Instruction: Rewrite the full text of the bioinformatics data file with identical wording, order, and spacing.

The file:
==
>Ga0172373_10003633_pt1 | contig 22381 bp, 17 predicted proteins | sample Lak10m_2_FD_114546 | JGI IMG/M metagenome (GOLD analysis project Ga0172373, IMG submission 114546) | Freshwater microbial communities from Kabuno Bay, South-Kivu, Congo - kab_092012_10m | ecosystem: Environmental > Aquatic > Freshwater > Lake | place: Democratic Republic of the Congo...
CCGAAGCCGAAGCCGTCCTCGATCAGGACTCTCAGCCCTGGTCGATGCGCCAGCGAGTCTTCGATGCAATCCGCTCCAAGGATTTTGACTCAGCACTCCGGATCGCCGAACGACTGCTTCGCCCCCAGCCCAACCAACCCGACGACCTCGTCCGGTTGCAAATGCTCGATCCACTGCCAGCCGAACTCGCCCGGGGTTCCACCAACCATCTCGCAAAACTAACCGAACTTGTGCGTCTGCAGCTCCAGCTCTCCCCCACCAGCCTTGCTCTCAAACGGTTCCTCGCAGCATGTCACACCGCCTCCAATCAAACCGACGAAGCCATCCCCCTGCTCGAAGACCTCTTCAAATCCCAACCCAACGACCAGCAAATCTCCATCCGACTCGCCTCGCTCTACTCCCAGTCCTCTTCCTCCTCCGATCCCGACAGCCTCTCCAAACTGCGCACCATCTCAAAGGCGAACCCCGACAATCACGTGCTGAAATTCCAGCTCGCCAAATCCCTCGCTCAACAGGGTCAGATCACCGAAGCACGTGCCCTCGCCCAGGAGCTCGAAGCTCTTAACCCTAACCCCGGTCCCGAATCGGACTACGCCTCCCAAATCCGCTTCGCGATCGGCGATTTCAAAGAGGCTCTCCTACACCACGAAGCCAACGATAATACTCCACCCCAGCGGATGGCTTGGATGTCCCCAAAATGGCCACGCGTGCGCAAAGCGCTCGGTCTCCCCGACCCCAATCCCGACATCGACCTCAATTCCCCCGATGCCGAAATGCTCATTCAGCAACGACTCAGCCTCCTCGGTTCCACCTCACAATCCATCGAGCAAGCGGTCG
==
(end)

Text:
>Ga0172373_10003633_pt1 | contig 22381 bp, 17 predicted proteins | sample Lak10m_2_FD_114546 | JGI IMG/M metagenome (GOLD analysis project Ga0172373, IMG submission 114546) | Freshwater microbial communities from Kabuno Bay, South-Kivu, Congo - kab_092012_10m | ecosystem: Environmental > Aquatic > Freshwater > Lake | place: Democratic Republic of the Congo...
CCGAAGCCGAAGCCGTCCTCGATCAGGACTCTCAGCCCTGGTCGATGCGCCAGCGAGTCTTCGATGCAATCCGCTCCAAGGATTTTGACTCAGCACTCCGGATCGCCGAACGACTGCTTCGCCCCCAGCCCAACCAACCCGACGACCTCGTCCGGTTGCAAATGCTCGATCCACTGCCAGCCGAACTCGCCCGGGGTTCCACCAACCATCTCGCAAAACTAACCGAACTTGTGCGTCTGCAGCTCCAGCTCTCCCCCACCAGCCTTGCTCTCAAACGGTTCCTCGCAGCATGTCACACCGCCTCCAATCAAACCGACGAAGCCATCCCCCTGCTCGAAGACCTCTTCAAATCCCAACCCAACGACCAGCAAATCTCCATCCGACTCGCCTCGCTCTACTCCCAGTCCTCTTCCTCCTCCGATCCCGACAGCCTCTCCAAACTGCGCACCATCTCAAAGGCGAACCCCGACAATCACGTGCTGAAATTCCAGCTCGCCAAATCCCTCGCTCAACAGGGTCAGATCACCGAAGCACGTGCCCTCGCCCAGGAGCTCGAAGCTCTTAACCCTAACCCCGGTCCCGAATCGGACTACGCCTCCCAAATCCGCTTCGCGATCGGCGATTTCAAAGAGGCTCTCCTACACCACGAAGCCAACGATAATACTCCACCCCAGCGGATGGCTTGGATGTCCCCAAAATGGCCACGCGTGCGCAAAGCGCTCGGTCTCCCCGACCCCAATCCCGACATCGACCTCAATTCCCCCGATGCCGAAATGCTCATTCAGCAACGACTCAGCCTCCTCGGTTCCACCTCACAATCCATCGAGCAAGCGGTCG